Hyperlite Versa Hip Bag
Since abandoning my Camelbaks in favour of stashing gear on my bike and in pockets, I have finally settled on fanny packs - er, hip bags - for carrying gear. I am lucky that my Specialized Enduro has a SWAT box for my tube, CO2, pump, tools and first aid, so the amount of additional storage needed is minimal. The only items I need stowed are a jacket, car key, phone and riding glasses. Before I tested Race Face's hip bags I used a small $20 hip bag from MEC that did the job. When I received the Hyperlite Versa hip bag to test, I noticed how similar its design was to the MEC bag, however the material quality, additional features, better belt and water resistance make the Versa a much better option by a long shot.
I am assuming 'Versa' is short for versatile and that is definitely what this pack is. One of the main features of this bag is its ability to convert so you can wear it as part of a back pack across the sternum, waist belt, or attached to any number of places on the pack. This video details the how-tos for the feature. Something I might use when the world is used to travelling again. For now, it stays on my fanny - I mean hips.
The bag is made from Dyneema Composite Fabrics DCH50 (all caps and some numbers means it's good, eh) which is a tough, water resistant material. My gear has stayed dry all winter and spring so far. The zippers are YKK #3 which DuckDuckGo (me no Google no mo) says means about 3mm wide. The zipper lining material is thick, strong and designed to keep water out - which it has done successfully throughout the test. The belt is easily adjustable and made from one inch webbing. It is not as comfortable as the Race Face bags’ elasticized belts but I did not notice any discomfort, so that’s that then. The lite in Hyperlite comes out as 83 grams which is super - I mean hyper - light.
The Versa has three pockets and a claimed volume of 2.25 litres which could be considered small, but it packs a fair amount of gear in all those pockets. In the small front-facing one I put my key, even though the inner key clip is in the main pocket. I think the front is for easy access: tools, glasses wipes, chakra crystals to rub before big drops.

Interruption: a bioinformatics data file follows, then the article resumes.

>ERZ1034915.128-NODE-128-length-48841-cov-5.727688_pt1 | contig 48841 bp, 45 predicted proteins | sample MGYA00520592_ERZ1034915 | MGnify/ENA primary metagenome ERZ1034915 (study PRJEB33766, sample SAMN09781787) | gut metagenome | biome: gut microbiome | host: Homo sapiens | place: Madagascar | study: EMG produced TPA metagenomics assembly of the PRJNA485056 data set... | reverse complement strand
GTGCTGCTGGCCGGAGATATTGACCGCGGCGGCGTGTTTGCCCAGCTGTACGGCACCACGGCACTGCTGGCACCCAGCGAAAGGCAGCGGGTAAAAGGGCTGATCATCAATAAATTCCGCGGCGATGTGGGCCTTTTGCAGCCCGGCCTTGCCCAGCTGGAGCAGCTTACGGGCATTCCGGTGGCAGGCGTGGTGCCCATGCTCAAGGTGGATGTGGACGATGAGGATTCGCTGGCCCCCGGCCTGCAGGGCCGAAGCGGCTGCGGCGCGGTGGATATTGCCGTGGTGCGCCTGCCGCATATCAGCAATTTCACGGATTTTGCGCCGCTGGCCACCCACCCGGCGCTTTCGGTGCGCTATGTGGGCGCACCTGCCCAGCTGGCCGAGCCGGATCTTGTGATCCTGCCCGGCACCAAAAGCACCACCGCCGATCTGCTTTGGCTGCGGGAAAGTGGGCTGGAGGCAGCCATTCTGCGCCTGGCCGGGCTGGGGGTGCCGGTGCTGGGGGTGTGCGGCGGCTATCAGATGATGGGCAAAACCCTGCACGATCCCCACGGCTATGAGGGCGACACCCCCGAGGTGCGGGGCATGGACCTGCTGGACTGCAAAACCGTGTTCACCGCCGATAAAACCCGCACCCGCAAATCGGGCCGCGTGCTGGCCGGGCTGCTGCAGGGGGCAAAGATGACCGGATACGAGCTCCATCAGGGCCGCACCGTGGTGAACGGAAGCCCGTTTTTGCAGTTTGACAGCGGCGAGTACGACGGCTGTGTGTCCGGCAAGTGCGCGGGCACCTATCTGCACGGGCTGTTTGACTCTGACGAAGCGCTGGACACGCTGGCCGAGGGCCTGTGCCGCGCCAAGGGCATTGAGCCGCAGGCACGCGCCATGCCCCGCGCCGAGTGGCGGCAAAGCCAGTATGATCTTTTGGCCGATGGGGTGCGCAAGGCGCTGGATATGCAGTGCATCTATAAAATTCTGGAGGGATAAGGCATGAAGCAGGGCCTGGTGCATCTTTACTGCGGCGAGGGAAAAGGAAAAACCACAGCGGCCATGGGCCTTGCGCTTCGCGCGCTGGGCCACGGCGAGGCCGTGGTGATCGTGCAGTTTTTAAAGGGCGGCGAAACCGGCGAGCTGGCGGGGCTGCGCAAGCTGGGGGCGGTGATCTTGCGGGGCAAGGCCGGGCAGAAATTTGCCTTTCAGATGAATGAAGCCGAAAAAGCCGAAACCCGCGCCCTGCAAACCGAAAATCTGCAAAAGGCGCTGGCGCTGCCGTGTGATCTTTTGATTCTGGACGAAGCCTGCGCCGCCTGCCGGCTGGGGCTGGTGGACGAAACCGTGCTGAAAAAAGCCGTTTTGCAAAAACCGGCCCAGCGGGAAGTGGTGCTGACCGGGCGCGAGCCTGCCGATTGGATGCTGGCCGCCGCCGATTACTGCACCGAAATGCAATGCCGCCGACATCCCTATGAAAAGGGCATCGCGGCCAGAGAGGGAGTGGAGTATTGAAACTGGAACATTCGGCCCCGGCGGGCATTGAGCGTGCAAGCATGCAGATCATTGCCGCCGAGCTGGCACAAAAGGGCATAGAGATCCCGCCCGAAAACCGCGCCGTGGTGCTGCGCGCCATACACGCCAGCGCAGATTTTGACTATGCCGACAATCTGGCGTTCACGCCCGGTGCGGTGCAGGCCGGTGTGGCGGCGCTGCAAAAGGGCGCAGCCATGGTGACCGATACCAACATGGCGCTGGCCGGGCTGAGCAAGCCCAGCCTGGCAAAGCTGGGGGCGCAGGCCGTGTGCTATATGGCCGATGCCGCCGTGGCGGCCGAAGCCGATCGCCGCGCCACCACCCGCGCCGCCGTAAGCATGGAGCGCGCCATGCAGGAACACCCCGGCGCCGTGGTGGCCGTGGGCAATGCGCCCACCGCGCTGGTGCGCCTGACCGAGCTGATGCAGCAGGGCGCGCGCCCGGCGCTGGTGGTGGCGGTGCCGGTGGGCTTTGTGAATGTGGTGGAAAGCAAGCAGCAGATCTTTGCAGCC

The main compartment has an elasticized mesh pocket in which I like to keep my phone. In addition, the main pocket is of a size that fits a packable jacket and riding glasses and that’s about it. Hyperlite even provides a waterproof bag for glasses that I use to stash my Smith lens cloth on wet days until I realized that the bag was so water resistant enough that I didn't need the additional waterproof bag. The inner key clip was attached to this main pocket but my clip and string ripped out and is lost in the wild. The third pocket is designed for easy access so it has no zipper. This seems more useful when the bag is attached to the chest or hip straps of a backpack and you need easy access to phones or other items. I do not trust the opening enough to put anything of value in this cache while riding. I think the Versa would be more versatile if this pocket had a couple of Velcro closures so it could still be used for easy access but offer some safety for keeping contents from sliding out. The open pouch is slightly padded for some comfort on the low back/upper glute areas.
I prefer to ride with nothing on my back and hips but the Hyperlite Versa hip pack is the compromise I am willing to make when I need to pack some stuff for the ride or a short hike. The bag’s quality is excellent, the water-resistance is excellent even in North Shore winter conditions, and the comfort level is good. The bag’s price reflects the aforementioned goodness and I think it’s well worth it at $70 USD.